Do you think the good folks that come and see us notice this sort of farby behavior?
You bet they do, and they are making no bones about their feelings. In this latest issue of Citizens' Companion of which I am so proud, editor Connie Payne writes an angry editorial - very unlike Connie to do so, by the way - about this very subject. She speaks of one particular reenactment (she does not state where it took place) and the extreme farb some visitors witnessed, backing their claims with photographic evidence. By the way, what happened in the following snippets from Mrs. Payne's editorial did not take place after hours, but during the event itself:
In a letter she received from a non-reenacting visitor there were complaints of seeing a few young women who were attempting to portray men in uniform; "One had a lip pierced. They laughed, giggled, chatted about how their soccer team had finished the season and made absolutely no attempt at any 1st person impression for the spectators."
In a second scenario she tells of a spectator's husband that wandered off to the military camp  where she found him "sharing a Bud Light Lime with a soldier. Having taken off his kepi and exchanging it for a Cubs ball cap, he had cracked open 2 beers, offering one to (the) husband while giving his very best recruiting speech: 'This is what it's all about man! Killing rebs, sleeping under the stars, and enjoying a cold one with the guys!'"
And in a third 'presentation' - this time in civilian camp - "they were greeted with a family of reenactors sitting under their fly eating Subway" with modern chat and slang, modern kitchen ware, and "a bubbling pot of delicious smelling meat of some sort. When our writer asked the owner of the camp what was cooking, she replied, 'Taco meat!'"
Connie's final line in her editorial was "Friends, tighten it up a little. Please? You are being watched, you are THERE to be watched. Show them, and each other, the 19th century as it was, not as we have distorted it to be."
A woman stands in front of her very patriotic parlor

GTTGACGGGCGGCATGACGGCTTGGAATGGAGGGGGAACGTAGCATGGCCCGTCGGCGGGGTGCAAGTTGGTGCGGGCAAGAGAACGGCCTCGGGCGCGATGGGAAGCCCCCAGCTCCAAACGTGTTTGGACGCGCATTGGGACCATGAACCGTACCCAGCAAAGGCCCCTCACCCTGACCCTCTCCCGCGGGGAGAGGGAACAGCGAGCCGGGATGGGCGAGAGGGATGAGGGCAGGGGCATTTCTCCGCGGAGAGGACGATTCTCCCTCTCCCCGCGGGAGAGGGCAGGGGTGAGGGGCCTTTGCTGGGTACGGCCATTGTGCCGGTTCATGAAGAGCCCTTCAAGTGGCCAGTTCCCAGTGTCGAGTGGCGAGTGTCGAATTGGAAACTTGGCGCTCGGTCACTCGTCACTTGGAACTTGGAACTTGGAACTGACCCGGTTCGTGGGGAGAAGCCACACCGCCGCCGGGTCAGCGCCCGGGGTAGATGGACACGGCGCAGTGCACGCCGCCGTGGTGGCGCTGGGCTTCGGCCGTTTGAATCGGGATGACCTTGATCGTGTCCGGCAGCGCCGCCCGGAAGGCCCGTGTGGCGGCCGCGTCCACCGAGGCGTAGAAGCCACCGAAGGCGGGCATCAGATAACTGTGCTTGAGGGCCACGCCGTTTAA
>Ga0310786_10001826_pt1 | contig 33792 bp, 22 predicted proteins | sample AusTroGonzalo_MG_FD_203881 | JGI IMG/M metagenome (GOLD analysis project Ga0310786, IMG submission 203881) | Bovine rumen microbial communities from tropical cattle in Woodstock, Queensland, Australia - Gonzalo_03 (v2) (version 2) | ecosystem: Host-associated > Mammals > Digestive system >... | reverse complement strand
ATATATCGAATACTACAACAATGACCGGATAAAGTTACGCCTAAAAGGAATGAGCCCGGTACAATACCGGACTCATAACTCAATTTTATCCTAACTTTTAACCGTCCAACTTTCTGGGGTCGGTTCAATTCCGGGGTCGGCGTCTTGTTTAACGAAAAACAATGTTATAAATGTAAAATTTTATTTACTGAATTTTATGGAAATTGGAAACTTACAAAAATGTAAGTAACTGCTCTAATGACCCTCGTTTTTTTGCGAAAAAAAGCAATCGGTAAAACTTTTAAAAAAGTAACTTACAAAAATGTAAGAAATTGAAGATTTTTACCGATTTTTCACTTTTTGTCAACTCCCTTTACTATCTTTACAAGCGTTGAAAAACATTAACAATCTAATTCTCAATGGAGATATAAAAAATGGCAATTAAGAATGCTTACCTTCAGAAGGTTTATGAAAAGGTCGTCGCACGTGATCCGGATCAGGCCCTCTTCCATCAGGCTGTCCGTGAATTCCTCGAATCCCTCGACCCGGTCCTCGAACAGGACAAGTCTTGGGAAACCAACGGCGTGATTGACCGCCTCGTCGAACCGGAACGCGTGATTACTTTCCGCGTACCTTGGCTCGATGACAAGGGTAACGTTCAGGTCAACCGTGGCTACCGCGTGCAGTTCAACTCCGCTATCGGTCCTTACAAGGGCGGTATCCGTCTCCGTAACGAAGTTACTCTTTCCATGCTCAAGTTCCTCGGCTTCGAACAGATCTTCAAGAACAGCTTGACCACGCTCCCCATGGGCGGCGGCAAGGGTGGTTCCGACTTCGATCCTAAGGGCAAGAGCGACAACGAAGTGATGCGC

As for my own personal experiences I have witnessed a portable television set brought to a reenactment, plenty of (ugghhh!) cell phone usage (went over this already), and even laptop computers.
Did I mention that these were all under flys?
I suppose one could say, "I had an emergency. I had to use my cell!"
Well, there certainly are a lot of emergencies, for this is a very common occurrence.
I suppose one could say, "The Red Wings are in the play offs against Colorado. I don't want to miss that!"

Then go home or to a local sports bar. A reenactment is NOT the time or place for you to watch (or listen to) a sporting event on an electronic device.
I suppose one could say, "I had to get work done on my computer!"
Then go inside your tent, not under the fly!!
I suppose one could say, "I have pictures on my phone that I wanted to show him/her because I don't see these people outside of reenactments!"
Then post the dang things on Facebook!
I suppose one could say, "We didn't bring any/enough food for us to eat this weekend. We had to eat something!"
Then stay at the restaurant and eat it there! Don't look foolish by eating Subway or Burger King or whatever under your fly for all to see! My family and I have had hotdogs and burgers at times during reenactments. We do not bring them back to our camp, however, but instead will eat it in the area where it was purchased. Even patrons will understand that you are in a "time-free" zone.
A very realistic scene at Smith's Creek Depot with the Michigan Soldiers Aid Society. This took quite a bit of preparation but we pulled it off!